As noted in Yukon’s preceding legislative report, Yukon has a new Premier – Ranj Pillai, the Member for Porter Creek South. On January 13, 2023, Premier Pillai was sworn in as Yukon’s tenth Premier, along with a new Cabinet. The incoming Executive Council includes former Premier Silver, who had resigned as Premier mid-term but who remains the Member for Klondike.

The renewed CASA, which took effect on the date that the previous CASA expired, was signed by Mr. Pillai as Liberal Leader and by Kate White as NDP Leader. It includes additional commitments and “will remain in effect through the passage of the Mains of the 2025-26 budget, until an election is called.”

Public Accounts Committee hearing

On January 31, 2023, the Standing Committee on Public Accounts (PAC), chaired by Currie Dixon, the Leader of the Official Opposition, held a public hearing in the legislative Chamber on a performance audit of the Auditor General of Canada on Yukon housing.

As noted in a PAC news release issued on January 10, 2023, the Auditor General’s report, which was released on May 25, 2022, contains recommendations “for improving how the Government of Yukon responds to vulnerable Yukoners’ housing needs.” Officials from the Office of the Auditor General of Canada (OAG), the Yukon Housing Corporation, and the Department of Health and Social Services appeared as witnesses at the hearing.

During his opening statement, OAG Principal
Glenn Wheeler stated that the OAG’s findings were that “little progress had been made by either the Yukon Housing Corporation or the Department of Health and Social Services to fix long-standing issues affecting housing programs and services,” that “adequate and affordable housing” hadn’t been provided for those who most needed it, and that the corporation and the department “did not work together or with their housing partners to effectively manage housing for those who needed it most.”

Announcement re: non-binary MLA

On March 29, 2023, the MLA for Whitehorse Centre, who serves as Third Party House Leader and Deputy Chair of Committee of the Whole, rose on a point of personal privilege to inform the House that their name is now Lane Tredger (their first name having changed from “Emily”) and that their pronouns are “they” and “them.”

Linda Kolody

Deputy Clerk

New Brunswick

This report covers the period from January 1 to March 31, 2023.


The Second Session of the 60th Legislature adjourned on December 16, 2022 and resumed on March 21, 2023 when Finance and Treasury Board Minister Ernie Steeves tabled the 2023-2024 budget. This is the fifth budget delivered by the Progressive Conservative government led by Premier Blaine Higgs.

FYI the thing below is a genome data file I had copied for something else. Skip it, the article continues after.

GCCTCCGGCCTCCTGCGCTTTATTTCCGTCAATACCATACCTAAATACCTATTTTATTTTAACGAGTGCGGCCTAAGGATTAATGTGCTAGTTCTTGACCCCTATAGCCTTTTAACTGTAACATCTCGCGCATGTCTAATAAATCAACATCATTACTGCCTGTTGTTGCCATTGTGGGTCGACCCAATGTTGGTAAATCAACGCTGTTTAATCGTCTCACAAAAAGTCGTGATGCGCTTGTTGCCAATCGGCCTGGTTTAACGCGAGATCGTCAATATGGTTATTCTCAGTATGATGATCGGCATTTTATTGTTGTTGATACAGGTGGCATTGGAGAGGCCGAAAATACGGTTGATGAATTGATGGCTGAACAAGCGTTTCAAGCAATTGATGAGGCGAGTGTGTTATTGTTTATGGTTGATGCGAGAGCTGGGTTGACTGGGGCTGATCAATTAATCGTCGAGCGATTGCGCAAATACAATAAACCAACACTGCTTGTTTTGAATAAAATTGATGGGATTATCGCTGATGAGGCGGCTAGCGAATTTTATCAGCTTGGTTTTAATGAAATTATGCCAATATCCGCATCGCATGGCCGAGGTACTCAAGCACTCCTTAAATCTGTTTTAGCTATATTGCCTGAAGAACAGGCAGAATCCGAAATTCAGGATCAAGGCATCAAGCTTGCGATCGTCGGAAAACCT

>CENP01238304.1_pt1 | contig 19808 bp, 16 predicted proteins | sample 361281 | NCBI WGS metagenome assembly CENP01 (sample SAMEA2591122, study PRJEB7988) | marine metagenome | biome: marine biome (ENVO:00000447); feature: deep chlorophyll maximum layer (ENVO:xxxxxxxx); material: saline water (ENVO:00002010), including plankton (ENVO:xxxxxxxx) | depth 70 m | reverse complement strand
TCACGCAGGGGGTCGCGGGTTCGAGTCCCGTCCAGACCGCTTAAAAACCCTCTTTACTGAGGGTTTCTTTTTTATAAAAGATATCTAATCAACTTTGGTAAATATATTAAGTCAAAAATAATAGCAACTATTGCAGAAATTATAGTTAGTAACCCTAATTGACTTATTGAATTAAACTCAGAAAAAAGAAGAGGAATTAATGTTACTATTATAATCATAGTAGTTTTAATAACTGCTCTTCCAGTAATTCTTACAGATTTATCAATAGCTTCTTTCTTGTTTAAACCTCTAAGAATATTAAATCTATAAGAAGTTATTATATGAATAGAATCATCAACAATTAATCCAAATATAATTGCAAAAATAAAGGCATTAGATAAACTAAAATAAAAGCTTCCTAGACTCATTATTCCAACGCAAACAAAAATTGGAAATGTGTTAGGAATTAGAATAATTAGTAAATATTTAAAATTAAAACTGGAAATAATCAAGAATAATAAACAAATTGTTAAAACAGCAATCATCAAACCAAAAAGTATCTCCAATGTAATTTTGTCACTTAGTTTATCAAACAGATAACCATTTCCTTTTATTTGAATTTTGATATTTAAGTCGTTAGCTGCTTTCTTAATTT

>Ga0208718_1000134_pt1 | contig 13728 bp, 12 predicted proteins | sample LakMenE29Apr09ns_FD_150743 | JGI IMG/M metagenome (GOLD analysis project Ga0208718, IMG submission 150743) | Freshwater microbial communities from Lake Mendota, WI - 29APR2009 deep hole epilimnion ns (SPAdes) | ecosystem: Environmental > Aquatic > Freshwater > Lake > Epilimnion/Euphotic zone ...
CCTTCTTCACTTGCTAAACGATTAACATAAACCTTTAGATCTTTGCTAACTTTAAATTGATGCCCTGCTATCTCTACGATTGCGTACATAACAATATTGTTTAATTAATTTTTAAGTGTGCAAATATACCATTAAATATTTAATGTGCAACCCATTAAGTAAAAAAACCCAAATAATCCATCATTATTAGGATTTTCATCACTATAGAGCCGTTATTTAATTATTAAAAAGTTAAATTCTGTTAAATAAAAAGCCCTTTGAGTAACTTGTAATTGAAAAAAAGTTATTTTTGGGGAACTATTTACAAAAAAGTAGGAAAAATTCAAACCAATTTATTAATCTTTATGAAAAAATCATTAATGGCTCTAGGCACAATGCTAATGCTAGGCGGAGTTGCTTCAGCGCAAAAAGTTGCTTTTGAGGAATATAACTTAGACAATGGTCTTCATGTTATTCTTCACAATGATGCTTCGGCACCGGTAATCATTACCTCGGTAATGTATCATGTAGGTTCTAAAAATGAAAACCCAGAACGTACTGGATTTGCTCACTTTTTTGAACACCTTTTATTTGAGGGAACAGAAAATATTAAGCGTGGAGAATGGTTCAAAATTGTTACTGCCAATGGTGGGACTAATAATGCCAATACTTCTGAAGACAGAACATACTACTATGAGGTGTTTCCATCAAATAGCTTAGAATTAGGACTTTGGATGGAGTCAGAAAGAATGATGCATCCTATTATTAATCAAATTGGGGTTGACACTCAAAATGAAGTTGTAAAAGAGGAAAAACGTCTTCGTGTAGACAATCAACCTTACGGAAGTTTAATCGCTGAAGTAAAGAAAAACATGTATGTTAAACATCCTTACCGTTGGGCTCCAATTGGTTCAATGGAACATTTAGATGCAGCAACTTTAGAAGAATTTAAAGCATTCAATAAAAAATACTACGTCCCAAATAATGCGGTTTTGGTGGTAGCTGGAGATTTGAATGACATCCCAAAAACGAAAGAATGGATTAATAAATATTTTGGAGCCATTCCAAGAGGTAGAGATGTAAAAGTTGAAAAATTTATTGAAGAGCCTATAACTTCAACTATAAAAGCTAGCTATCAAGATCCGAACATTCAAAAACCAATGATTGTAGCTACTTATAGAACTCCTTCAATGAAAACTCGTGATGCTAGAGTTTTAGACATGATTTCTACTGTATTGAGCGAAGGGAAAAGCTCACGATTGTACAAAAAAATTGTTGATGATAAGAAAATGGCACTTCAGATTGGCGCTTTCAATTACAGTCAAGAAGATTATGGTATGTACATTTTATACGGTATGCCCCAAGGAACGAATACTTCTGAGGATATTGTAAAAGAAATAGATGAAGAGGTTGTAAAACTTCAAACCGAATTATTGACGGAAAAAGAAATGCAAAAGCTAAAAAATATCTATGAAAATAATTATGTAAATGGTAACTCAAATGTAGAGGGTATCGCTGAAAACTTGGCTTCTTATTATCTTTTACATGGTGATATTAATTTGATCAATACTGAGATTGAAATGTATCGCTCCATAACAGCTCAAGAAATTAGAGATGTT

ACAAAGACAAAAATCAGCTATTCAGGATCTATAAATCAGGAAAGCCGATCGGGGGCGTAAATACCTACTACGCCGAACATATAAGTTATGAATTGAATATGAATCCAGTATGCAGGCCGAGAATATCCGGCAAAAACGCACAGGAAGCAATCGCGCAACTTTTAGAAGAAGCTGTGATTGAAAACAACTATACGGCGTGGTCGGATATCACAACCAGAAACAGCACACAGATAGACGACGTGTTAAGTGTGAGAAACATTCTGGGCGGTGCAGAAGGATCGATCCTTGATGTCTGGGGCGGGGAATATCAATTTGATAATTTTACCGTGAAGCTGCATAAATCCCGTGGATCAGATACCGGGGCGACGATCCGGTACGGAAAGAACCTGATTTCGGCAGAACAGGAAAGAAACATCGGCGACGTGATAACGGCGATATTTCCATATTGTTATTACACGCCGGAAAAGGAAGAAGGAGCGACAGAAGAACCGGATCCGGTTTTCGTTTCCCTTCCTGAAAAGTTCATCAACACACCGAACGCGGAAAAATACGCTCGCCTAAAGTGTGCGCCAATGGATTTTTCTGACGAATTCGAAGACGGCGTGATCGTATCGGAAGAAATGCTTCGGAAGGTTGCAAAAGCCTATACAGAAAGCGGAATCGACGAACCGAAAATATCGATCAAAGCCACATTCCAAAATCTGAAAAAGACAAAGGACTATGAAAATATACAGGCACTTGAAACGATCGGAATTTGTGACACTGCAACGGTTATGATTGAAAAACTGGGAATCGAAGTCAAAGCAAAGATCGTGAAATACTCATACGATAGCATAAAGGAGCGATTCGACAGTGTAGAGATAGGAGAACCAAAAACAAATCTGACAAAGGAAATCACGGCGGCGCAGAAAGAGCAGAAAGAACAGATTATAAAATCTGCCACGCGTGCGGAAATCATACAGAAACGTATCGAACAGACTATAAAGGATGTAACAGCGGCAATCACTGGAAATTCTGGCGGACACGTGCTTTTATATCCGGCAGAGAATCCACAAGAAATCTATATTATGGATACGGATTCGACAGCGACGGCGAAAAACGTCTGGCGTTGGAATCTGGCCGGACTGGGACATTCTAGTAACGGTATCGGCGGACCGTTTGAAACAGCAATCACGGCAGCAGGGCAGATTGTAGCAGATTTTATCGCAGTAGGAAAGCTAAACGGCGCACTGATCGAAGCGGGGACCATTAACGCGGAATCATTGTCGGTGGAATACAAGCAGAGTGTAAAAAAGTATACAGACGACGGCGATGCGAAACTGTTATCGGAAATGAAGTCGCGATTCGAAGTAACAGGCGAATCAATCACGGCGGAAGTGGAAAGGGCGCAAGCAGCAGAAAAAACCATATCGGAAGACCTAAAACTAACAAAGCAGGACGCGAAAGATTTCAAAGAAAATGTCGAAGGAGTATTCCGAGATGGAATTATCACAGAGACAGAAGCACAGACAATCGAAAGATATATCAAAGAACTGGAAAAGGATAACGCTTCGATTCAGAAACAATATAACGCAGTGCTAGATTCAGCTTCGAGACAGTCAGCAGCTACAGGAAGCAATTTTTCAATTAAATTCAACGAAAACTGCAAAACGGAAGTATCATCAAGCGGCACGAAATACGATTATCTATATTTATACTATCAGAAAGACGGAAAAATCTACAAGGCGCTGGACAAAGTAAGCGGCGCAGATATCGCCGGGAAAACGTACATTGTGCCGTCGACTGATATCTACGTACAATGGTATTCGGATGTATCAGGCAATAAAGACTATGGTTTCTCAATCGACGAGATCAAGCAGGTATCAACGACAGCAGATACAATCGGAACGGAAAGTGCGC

The 2023-2024 budget projects a surplus of $40.3 million after total spending of $12.2 billion. The Department of Finance and Treasury Board forecasts real GDP growth to slow to 0.8 per cent in 2023 after two years of faster growth. The net debt-to-GDP ratio is projected to decrease to 24.9 per cent, which is the lowest among provinces east of Saskatchewan.

In his budget speech, Steeves outlined investments in priority areas including health, education, and supporting vulnerable populations, while also maintaining a sustainable and responsible approach to managing the Province’s finances.

Highlights of the budget include an overall increase of 5.2 per cent in spending, an estimated $200 million of which deals with the inflationary increase in the cost to deliver public services; an additional $2.8 million for repairs to social housing and rental assistance for low-income households; $32.6 million for more frontline police officers and specialized crime units; $44.9 million to increase wages for personal support workers in home support and special care homes; a 10.6 per cent increase in healthcare spending, including $39.2 million to improve access to primary healthcare; and $37 million to improve access to affordable child-care.

On March 23, Finance critic René Legacy delivered the Official Opposition’s reply to the budget. He criticized the budget for continuing a pattern of underestimating revenues, resulting in large, unplanned surpluses. He urged the government to spend more on access to primary healthcare and recruitment of healthcare providers. He also called for increased expenditure on public housing and assisting New Brunswickers with the rising cost of living. In the education sector, he called for additional funds for recruitment and retention of teachers. He criticized the budget’s failure to do more to combat climate change.